Croydon 20 mph Consultation

Croydon Council have launched a public consultation on a wide-area, signed-only, 20 mph speed limit for North Croydon. This is the first of several areas of Croydon which they intend to impose this speed limit upon in due course.

See for more details on these proposals, but you will be wasting your time in responding if you live outside the designated area. The fact that a lot of the users of the roads within that area live outside it will be ignored in this consultation, plus of course all the visitors such as local delivery drivers.

We are strongly opposed to this proposal and are circulating a leaflet within the area affected urging residents to oppose it.

In summary this is what we say: many roads in the area already have speed humps to reduce traffic speeds and many of the injuries to pedestrians and cyclists in Croydon occur at low speeds on main roads. The road safety benefits of a wide area 20 mph limit will be minimal and there are no other real benefits.

Why make a change that is bound to lead to many more vehicles breaking the law by exceeding the speed limit? Don’t fall for the council’s anti-car propaganda. Do you really think that 20 mph is appropriate for roads such as Auckland Road, Grange Road and Northwood Road? Make sure you oppose the waste of money to create these 20 mph zones.


Here are some detailed comments on the claims made by Croydon Council for the merits of their scheme, numbered as per their “Frequently Asked Questions” document on their web site:

  1. What is this proposal about and how did it originate? The councils comments are misleading. The proposal arose as part of a Labour party manifesto for the council elections – in other words it was an idea thought up by politicians who might have little knowledge of road safety matters and as a simplistic solution to road safety problems. It also comments on the encouragement of walking and cycling, and the possible contribution to improving health and tackling obesity, but there is simply no firm scientific evidence in the public domain of 20 mph schemes having any impact on those.
  2. Is it safer to drive at 20 mph? In theory maybe, but in practice there is no evidence that imposing a lower speed limit improves road safety. Indeed the evidence is to the contrary. Before 1930 there was a blanket 20 mph speed limit across the whole of the UK. When it was removed, the accidents fell. The recent evidence on wide-area 20 mph schemes, particularly those imposed only by signs with no road engineering measures, is not supportive of the view that they are a cost-effective road safety measure. The Department of Transport (DfT) have recently commissioned a three year study into the effectiveness of 20 mph schemes because of this uncertainty, but Croydon Council are not willing to await the evidence as they have made their own minds up already.
  3. Would there be fewer collisions/casualties as a result of the scheme? They allege there would be when there is no evidence there actually will be. Their claims about the benefits of such a scheme in Portsmouth are grossly misleading. There was no statistically significant reduction on overall accidents and the KSI figures actually rose. It is very unclear that there was any real benefit in spending the £573,000 that the Portsmouth scheme cost – in other words, no justification that it was a cost effective scheme in comparison with other possible road safety measures.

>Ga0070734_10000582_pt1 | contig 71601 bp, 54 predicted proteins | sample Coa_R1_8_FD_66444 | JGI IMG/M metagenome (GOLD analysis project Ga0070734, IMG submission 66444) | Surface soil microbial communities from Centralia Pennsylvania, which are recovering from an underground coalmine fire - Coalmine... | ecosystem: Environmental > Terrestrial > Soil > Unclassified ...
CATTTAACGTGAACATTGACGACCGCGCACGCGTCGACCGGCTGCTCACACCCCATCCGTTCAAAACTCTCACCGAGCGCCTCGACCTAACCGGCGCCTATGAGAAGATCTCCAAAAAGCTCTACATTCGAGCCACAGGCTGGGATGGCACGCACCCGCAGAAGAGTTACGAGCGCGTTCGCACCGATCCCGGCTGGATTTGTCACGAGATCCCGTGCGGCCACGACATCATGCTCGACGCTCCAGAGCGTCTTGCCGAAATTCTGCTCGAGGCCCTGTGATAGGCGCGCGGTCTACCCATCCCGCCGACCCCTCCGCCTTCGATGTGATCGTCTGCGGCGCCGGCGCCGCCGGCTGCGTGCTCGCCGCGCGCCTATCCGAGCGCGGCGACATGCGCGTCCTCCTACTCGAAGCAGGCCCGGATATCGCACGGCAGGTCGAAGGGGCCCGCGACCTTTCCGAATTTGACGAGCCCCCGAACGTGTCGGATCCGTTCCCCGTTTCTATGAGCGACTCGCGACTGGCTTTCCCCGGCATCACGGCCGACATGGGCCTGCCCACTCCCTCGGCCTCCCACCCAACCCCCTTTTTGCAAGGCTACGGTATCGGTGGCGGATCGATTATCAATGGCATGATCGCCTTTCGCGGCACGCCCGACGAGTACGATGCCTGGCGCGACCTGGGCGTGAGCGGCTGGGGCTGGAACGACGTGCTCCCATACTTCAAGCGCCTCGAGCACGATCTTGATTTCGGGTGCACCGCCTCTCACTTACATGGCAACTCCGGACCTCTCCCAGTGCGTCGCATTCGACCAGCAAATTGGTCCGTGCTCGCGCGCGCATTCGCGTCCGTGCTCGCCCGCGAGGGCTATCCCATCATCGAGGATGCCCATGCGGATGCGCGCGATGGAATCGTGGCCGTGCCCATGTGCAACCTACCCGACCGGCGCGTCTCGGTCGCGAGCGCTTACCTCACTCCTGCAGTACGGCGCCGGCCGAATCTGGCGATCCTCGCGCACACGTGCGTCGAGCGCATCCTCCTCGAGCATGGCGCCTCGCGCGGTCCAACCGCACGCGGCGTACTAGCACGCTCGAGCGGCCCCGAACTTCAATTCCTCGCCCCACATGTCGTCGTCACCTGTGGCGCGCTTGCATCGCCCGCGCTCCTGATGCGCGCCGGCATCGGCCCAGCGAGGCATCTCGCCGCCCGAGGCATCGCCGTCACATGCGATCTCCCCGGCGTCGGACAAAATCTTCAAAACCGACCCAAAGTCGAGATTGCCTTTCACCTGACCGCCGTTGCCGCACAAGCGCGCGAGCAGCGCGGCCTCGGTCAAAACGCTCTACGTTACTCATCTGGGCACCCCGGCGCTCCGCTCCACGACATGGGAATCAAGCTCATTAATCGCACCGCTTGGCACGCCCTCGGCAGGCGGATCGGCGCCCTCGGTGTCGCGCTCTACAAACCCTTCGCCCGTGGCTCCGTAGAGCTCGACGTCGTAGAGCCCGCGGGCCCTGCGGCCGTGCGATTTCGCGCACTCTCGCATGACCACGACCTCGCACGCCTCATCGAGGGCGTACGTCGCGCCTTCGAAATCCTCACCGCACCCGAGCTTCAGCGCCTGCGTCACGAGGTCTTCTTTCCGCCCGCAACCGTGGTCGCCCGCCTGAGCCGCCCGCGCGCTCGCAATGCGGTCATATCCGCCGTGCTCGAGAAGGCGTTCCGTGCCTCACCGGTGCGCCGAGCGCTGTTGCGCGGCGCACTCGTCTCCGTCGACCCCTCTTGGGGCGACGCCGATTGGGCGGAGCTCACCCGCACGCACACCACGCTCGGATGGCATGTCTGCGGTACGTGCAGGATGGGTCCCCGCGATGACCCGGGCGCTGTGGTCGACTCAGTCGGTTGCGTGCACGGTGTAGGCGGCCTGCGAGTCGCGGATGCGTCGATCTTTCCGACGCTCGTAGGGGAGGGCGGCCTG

4. How much will it cost and is it worth it? The scheme for Croydon North alone will cost £300,000 with the whole of Croydon costing £1.5 million. They claim that they can justify the cost based on accident reductions (without any clear estimate of what the reductions might be so that a retrospective review of the benefits in Croydon North can be seen before extending it to other areas). In any case, and as we have already pointed out, the claimed benefits are unlikely to be achieved. Even the costs they imply might be saved by reducing accidents are misleading. The DfT figures for collisions relate to the “value” attached to an accident based on what people are willing to pay to avoid them. This is a very subjective and biased measure. The direct costs are much lower so there is no realistic chance of recovering the proposed expenditure by cost savings. They also again make claims about the cost savings to be achieved (such as to the NHS) from improved health as people are discouraged from driving, for which there is simply no supportive evidence.
  5. Is this scheme being funded from council tax revenues? They say “No”. This is grossly misleading. The funding is certainly coming from Transport for London (TfL), which is of course funded primarily by taxation, directly or indirectly. So for example, some of the funds come from the GLA Precept obtained from Local Authorities in London and some from central Government funding (again from the taxes the public pays). You are paying for this expenditure one way or another and some of it is coming from council tax revenues!
  6. Are other boroughs considering 20 mph speed limits? It is true that others are considering such limits or have introduced them. Many outer London boroughs have also rejected these proposals on the grounds that they are an expensive solution and there are better uses to tackle road safety for the available money. Would it not have been better to await the results of similar schemes already introduced to see what impact they have in reality? In the City of London, the 20 mph speed limit has had minimal impact, even though enforcement has been actively pursued. Regrettably councils such as Croydon are not interested in the evidence, but more in the concept while ignoring the negative aspects of their proposals for the ordinary road user.

Roger Lawson

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